It’s award nomination time again. As I said last week, this is my annual excuse to revisit great writers I’ve featured before. This week, it’s Sofia Samatar‘s turn, with another great story I passed on featuring when it came out.
I hate selkie stories. They’re always about how you went up to the attic to look for a book, and you found a disgusting old coat and brought it downstairs between finger and thumb and said “What’s this?”, and you never saw your mom again.
I work at a restaurant called Le Pacha. I got the job after my mom left, to help with the bills. On my first night at work I got yelled at twice by the head server, burnt my fingers on a hot dish, spilled lentil-parsley soup all over my apron, and left my keys in the kitchen.
I didn’t realize at first I’d forgotten my keys. I stood in the parking lot, breathing slowly and letting the oil-smell lift away from my hair, and when all the other cars had started up and driven away I put my hand in my jacket pocket. Then I knew.
I ran back to the restaurant and banged on the door. Of course no one came. I smelled cigarette smoke an instant before I heard the voice.
I turned, and Mona was standing there, smoke rising white from between her fingers.
“I left my keys inside,” I said.
Mona is the only other server at Le Pacha who’s a girl. She’s related to everybody at the restaurant except me. The owner, who goes by “Uncle Tad,” is really her uncle, her mom’s brother. “Don’t talk to him unless you have to,” Mona advised me. “He’s a creeper.” That was after she’d sighed and dropped her cigarette and crushed it out with her shoe and stepped into my clasped hands so I could boost her up to the window, after she’d wriggled through into the kitchen and opened the door for me. She said, “Madame,” in a dry voice, and bowed. At least, I think she said “Madame.” She might have said “My lady.” I don’t remember that night too well, because we drank a lot of wine. Mona said that as long as we were breaking and entering we might as well steal something, and she lined up all the bottles of red wine that had already been opened. I shone the light from my phone on her while she took out the special rubber corks and poured some of each bottle into a plastic pitcher. She called it “The House Wine.” I was surprised she was being so nice to me, since she’d hardly spoken to me while we were working. Later she told me she hates everybody the first time she meets them. I called home, but Dad didn’t pick up; he was probably in the basement. I left him a message and turned off my phone. “Do you know what this guy said to me tonight?” Mona asked. “He wanted beef couscous and he said, ‘I’ll have the beef conscious.'”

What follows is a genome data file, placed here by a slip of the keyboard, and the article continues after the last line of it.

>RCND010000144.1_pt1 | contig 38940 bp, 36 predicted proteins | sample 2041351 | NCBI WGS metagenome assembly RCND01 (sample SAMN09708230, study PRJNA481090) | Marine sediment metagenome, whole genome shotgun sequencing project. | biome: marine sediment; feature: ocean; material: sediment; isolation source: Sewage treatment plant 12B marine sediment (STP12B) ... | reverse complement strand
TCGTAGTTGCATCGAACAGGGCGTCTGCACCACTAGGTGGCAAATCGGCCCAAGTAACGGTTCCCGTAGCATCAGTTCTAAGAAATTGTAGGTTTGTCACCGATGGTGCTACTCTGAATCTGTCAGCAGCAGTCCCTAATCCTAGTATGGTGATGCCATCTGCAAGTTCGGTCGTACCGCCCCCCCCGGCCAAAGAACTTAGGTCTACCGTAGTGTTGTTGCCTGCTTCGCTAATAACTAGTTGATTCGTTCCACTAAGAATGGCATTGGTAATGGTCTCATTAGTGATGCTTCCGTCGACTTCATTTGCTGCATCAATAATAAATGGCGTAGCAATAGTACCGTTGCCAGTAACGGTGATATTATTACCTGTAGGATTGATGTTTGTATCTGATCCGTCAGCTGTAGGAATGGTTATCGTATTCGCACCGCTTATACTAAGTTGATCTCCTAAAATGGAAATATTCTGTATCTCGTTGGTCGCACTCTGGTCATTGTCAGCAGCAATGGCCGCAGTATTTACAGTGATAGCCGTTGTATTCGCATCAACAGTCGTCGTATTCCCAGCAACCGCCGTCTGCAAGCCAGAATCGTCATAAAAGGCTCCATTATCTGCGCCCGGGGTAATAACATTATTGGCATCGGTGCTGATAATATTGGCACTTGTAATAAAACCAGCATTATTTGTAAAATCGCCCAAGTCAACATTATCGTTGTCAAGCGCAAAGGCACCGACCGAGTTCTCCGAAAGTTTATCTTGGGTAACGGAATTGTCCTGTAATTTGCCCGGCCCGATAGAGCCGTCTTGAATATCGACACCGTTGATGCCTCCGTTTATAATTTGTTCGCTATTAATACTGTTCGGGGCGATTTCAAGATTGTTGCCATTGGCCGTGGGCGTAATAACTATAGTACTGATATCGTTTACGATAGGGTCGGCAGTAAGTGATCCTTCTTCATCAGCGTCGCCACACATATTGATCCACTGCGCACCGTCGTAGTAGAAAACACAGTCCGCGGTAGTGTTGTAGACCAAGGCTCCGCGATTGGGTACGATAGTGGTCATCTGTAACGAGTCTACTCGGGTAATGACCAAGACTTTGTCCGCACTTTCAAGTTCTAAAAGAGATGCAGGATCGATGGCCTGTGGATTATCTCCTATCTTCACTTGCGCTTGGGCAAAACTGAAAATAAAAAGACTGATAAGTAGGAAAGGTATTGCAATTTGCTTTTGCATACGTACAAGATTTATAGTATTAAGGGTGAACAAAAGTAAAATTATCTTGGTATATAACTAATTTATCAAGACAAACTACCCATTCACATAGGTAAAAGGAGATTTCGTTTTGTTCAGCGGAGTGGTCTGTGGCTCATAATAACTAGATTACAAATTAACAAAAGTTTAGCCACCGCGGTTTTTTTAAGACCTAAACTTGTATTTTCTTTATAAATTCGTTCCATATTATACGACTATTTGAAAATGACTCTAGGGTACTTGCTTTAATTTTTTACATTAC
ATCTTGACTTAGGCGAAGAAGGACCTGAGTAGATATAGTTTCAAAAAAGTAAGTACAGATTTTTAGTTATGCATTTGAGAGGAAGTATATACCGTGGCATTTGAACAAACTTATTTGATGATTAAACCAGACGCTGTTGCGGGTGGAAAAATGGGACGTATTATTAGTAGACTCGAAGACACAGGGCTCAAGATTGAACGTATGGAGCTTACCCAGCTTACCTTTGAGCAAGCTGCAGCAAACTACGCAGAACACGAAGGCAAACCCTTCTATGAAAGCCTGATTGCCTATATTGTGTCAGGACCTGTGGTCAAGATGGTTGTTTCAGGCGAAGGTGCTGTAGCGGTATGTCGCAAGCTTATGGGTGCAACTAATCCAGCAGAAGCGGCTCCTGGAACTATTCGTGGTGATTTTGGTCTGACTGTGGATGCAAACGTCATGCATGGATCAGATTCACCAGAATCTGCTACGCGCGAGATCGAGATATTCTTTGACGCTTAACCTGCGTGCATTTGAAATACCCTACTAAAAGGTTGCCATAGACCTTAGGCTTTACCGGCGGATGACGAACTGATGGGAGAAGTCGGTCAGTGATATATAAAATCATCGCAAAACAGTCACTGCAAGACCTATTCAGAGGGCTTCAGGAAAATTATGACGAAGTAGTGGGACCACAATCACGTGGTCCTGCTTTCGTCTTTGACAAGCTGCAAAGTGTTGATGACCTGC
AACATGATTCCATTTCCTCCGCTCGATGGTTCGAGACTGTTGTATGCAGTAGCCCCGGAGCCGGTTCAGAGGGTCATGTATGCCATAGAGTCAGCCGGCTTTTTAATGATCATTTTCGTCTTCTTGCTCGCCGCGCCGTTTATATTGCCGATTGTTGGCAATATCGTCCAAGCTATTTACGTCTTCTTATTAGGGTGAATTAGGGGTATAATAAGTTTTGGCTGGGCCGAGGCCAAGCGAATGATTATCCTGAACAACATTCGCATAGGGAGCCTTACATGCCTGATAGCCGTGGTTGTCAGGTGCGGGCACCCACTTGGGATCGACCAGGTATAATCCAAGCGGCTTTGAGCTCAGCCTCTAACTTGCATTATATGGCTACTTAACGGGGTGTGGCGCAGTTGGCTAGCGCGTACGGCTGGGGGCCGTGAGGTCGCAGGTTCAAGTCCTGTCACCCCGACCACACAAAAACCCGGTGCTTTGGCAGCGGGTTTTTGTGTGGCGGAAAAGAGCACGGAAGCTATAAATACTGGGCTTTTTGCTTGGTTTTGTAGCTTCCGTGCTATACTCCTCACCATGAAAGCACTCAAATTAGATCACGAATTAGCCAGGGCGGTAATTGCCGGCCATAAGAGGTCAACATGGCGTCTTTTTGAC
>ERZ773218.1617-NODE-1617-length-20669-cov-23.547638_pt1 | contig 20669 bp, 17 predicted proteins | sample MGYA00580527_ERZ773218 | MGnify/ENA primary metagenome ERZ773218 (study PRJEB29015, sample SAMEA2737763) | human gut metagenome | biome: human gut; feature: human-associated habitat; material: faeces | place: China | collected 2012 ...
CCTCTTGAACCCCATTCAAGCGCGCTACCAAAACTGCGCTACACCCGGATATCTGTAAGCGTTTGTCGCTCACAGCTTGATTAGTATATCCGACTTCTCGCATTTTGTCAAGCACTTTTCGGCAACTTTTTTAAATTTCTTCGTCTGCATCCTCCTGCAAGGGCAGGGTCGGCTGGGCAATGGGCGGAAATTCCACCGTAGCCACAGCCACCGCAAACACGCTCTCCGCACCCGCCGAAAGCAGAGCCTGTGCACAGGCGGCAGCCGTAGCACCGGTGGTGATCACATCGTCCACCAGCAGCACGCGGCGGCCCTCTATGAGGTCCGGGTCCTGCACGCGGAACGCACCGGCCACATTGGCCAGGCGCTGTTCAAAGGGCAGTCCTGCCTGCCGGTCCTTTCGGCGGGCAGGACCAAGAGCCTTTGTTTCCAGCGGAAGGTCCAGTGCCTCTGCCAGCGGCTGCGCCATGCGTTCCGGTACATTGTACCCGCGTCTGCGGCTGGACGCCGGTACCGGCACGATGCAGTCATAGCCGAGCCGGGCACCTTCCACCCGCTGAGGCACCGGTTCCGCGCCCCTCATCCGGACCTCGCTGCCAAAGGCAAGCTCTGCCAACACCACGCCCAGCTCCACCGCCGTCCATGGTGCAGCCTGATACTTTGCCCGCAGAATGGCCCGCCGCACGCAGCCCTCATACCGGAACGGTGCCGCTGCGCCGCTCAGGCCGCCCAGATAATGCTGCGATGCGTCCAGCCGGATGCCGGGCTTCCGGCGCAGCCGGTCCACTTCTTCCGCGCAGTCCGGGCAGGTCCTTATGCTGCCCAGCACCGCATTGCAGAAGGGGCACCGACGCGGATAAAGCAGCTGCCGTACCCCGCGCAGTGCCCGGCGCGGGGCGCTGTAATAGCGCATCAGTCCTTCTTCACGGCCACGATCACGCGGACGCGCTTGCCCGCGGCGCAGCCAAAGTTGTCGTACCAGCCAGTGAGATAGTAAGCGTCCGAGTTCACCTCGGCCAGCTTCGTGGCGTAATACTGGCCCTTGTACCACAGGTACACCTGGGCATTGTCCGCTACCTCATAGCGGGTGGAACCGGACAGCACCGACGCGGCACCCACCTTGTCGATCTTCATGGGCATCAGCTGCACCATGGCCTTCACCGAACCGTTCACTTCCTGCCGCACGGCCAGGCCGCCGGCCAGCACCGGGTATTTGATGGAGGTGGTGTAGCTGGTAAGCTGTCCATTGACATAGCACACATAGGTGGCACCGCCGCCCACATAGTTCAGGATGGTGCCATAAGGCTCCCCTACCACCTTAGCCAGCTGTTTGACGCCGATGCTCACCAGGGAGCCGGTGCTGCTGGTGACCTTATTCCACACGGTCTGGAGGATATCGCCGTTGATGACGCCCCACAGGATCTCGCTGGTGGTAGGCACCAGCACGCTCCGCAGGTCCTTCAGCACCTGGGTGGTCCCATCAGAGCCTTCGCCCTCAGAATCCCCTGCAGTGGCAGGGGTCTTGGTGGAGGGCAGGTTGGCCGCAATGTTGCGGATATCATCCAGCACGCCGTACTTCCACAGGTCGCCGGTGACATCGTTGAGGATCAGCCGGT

Mona’s mom doesn’t work at Le Pacha, but sometimes she comes in around three o’clock and sits in Mona’s section and cries. Then Mona jams on her orange baseball cap and goes out through the back and smokes a cigarette, and I take over her section. Mona’s mom won’t order anything from me. She’s got Mona’s eyes, or Mona’s got hers: huge, angry eyes with lashes that curl up at the ends. She shakes her head and says: “Nothing! Nothing!” Finally Uncle Tad comes over, and Mona’s mom hugs and kisses him, sobbing in Arabic.
After work Mona says, “Got the keys?”
We get in my car and I drive us through town to the Bone Zone, a giant cemetery on a hill.